As African and European leaders plan to meet in Abidjan, Cote d’Ivoire, late November 2017 to assess the status of the Africa-Europe partnership, Pambazuka News is calling for a broad range of papers analysing, from various perspectives, relations between Africa and Europe and how they might evolve in the coming decades.
Africa and Europe are traditional neighbours. People from these two continents have been interacting for at least the past 500 years through various forms including the slave trade, missionary work, colonisation and recent flows of both Africans and Europeans moving from and going to each direction for work, education and settlement among many other reasons. The interactions between Africa and Europe have not been always peaceful and cordial. In fact, the last 500 years have been characterised by the desire for Europe to conqueror, dominate and take over resources of Africa as part of their (Europe) quest for global domination.
After the African independence in the 1960s and in the second decade of the 21st century, Europe still has that desire of conquering and dominating Africa through culture, language, religion, political and financial systems and through technology among many other means. There is no doubt that Africa is yet again at the receiving end of the Europe-Africa “partnership”. From defining and limiting the number of individuals who can ever set foot on European soil to defining and imposing political models for managing African countries, Europe seems determined to maintain the way the Africa-Europe “partnership” is currently structured.
But, is that structure where one partner is always at the receiving end of the terms of the partnership sustainable? How can Africa learn from the sad events of the last 500 years to change the course of this traditional partnership between Africa and Europe? Does Africa, in reality, need to partner with Europe for her prosperity? What would be an ideal scenario of Africa-Europe relations? The proposed special issue of Pambazuka News seeks to discuss these and other questions that many Africans ask themselves about the current status of the relations between Africa and Europe.
The objectives of the proposed special issue are:
- to assess the current relations between Africa and Europe from various perspectives;
- to propose what Africa could do to stop being at the receiving end of Africa-Europe relations;
- to devise ways in which events that took place over the last 500 years in the Africa-Europe can help Africa to adequately plan for future partnerships with the rest of the world.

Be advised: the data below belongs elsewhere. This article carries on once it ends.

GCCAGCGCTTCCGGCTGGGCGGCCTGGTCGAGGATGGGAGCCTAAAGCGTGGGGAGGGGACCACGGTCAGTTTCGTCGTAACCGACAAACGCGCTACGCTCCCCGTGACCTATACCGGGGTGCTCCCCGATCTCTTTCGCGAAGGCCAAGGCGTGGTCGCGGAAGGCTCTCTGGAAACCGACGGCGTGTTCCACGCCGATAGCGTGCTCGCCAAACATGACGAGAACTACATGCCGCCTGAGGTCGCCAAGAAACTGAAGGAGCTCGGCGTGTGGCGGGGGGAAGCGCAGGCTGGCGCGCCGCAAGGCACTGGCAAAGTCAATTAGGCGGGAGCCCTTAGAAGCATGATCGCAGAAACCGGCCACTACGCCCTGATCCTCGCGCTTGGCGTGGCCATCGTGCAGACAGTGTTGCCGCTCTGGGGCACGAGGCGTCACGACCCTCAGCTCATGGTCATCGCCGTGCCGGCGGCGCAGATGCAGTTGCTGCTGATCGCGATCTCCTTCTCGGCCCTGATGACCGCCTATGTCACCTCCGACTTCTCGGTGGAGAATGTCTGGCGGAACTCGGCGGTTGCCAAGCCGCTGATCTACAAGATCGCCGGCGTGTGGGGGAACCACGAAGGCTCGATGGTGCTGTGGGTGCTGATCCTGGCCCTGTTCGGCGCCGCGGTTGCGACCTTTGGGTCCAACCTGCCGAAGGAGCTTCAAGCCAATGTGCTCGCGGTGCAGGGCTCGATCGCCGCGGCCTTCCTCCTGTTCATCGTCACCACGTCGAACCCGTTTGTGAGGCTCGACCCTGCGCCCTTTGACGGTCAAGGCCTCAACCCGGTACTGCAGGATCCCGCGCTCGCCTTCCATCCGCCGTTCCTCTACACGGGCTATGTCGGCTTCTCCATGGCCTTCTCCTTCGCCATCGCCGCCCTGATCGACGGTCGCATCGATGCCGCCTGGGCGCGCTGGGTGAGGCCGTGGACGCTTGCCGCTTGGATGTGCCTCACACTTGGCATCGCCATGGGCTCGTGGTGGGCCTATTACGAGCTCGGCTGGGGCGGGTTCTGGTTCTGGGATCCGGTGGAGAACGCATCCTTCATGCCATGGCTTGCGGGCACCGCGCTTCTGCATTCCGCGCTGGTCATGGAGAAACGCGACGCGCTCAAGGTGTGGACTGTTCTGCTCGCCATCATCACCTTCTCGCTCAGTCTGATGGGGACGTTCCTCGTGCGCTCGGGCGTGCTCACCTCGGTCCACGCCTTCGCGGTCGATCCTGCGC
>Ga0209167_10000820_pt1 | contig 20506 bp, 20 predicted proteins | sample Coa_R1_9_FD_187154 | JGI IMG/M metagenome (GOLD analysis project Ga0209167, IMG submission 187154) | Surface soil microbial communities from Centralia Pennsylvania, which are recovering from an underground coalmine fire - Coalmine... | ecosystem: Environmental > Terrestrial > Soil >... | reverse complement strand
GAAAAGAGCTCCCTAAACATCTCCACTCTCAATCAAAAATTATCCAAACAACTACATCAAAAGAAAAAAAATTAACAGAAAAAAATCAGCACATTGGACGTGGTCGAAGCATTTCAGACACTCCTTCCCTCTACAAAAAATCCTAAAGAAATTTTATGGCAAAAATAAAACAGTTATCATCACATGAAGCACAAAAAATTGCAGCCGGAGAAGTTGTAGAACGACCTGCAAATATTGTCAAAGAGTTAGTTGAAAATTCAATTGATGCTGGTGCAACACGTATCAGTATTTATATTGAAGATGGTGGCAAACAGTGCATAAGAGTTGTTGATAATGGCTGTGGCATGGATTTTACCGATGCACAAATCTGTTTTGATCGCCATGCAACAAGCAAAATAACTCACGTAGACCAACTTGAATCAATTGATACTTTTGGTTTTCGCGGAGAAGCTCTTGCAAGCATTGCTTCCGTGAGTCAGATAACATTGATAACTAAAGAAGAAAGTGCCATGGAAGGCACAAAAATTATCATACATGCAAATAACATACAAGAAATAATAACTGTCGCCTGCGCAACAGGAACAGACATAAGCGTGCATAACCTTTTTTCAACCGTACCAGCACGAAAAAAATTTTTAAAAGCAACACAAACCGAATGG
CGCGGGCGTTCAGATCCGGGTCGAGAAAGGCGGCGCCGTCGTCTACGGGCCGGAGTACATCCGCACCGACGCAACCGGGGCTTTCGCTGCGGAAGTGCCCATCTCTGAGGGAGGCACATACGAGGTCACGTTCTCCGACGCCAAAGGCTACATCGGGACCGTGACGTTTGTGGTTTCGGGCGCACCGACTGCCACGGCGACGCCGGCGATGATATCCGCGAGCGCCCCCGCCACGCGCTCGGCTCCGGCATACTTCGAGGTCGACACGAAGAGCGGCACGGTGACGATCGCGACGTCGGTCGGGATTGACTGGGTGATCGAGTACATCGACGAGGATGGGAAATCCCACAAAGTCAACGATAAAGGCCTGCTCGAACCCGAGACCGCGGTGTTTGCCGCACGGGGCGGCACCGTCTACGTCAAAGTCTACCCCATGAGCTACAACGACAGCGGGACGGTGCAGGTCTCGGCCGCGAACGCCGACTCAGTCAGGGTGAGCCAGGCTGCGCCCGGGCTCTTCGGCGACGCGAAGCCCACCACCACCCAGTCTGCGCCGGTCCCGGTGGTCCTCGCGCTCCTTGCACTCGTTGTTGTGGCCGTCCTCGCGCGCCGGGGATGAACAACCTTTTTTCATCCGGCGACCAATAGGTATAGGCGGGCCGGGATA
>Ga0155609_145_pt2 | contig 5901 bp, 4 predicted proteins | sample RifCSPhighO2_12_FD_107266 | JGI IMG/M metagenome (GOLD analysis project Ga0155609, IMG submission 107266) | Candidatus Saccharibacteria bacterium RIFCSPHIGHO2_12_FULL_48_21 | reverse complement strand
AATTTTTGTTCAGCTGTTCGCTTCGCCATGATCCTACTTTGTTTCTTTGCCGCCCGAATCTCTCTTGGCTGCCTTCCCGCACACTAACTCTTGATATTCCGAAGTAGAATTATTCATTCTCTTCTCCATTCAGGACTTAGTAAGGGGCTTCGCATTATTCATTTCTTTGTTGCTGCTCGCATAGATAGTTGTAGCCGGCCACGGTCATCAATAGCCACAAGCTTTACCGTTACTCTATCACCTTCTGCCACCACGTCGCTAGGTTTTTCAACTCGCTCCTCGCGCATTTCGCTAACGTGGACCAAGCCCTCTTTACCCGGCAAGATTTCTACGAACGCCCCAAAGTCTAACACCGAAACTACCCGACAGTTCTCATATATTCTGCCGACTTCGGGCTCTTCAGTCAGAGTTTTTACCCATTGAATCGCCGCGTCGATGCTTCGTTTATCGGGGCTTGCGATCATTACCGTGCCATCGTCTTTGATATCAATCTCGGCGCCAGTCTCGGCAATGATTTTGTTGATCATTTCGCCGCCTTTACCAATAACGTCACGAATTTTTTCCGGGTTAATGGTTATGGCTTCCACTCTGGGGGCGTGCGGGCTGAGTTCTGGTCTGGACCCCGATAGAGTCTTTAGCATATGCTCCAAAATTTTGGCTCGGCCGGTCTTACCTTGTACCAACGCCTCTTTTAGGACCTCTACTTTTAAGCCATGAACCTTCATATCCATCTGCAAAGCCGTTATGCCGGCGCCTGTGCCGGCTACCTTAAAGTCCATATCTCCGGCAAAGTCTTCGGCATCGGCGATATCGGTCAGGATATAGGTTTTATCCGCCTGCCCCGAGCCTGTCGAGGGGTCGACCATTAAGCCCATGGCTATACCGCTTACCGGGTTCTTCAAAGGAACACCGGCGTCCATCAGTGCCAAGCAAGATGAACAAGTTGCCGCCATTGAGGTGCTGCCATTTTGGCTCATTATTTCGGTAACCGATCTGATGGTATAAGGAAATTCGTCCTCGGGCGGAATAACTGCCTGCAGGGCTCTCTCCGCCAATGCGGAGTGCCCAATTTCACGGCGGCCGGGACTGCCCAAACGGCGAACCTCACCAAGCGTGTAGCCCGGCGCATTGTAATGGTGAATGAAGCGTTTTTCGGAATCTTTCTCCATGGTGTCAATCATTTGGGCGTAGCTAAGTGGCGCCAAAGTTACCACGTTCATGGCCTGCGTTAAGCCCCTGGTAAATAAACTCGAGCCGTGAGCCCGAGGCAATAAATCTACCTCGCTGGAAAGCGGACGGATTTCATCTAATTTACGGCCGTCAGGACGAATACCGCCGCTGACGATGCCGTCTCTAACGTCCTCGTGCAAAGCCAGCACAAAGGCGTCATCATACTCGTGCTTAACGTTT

Pambazuka News welcomes a broad array of articles on the theme of “Africa-Europe relations” including scholarly papers, commentaries, opinion pieces, comparative analyses and poems among others. Sub-themes to consider (but not limited) are:
- setting the agenda of Africa-Europe relations;
- reparation of historical injustices;
- repatriation of African stolen wealth;
- mutual respect in the Africa-Europe partnership;
- mobility and employment;
- joint initiatives on peace and security;
- leveraging on the expertise of the African diaspora;
- partnering on tackling global challenges including climate change and hunger;
- working on prosperity of Africa to maintain European prosperity;
- depoliticising the issue of migration and movement of people;
- mutual understanding of issues of governance and national sovereignty.
Word limit: Articles should be not more than 3,000 words long, although we will accept longer articles if subject treatment requires it.
Authors should list references including endnotes fully at the end of their articles. Kindly use the Harvard referencing style.
Each article should end with a 150-word biography of the author including their email address.
Articles should be submitted as a Word document attachment.
Relevant images to illustrate an article may be sent as jpeg attachment
s. Any other graphics may be placed within the relevant sections of the article with captions (and credits/permissions).
Deadline and publication date
The deadline for submission of articles is Friday, 29 September 2017. All articles should be submitted to [email protected].
Publication date is Thursday, 23 November 2017.
The Guest Editor for this proposed special issue of Pambazuka News is Professor Adebayo Olukoshi. Prof. Olukoshi is a Nigerian scholar with more than 35 years of experience in international relations, governance and human rights, both in the academic sector and in intergovernmental institutions. Prof. Olukoshi was a member of the African Union Assessment Panel and Chair of the Board of several think tanks and organisations including the European Centre for Development Policy Management and Open Society Initiative for West Africa. He also previously served as Director of the United Nations African Institute for Economic Development and Planning, as Executive Director of the Africa Governance Institute, Executive Secretary of the Council for Development of Social Science Research in Africa, Director of Research at the Nigerian Institute of International Affairs; Senior Research Fellow/Research Programme Coordinator of the Nordic Africa Institute in Uppsala, and Senior Programme Staff at the South Centre in Geneva.
For further inquiries about this Special contact the Pambazuka News Editors at [email protected].
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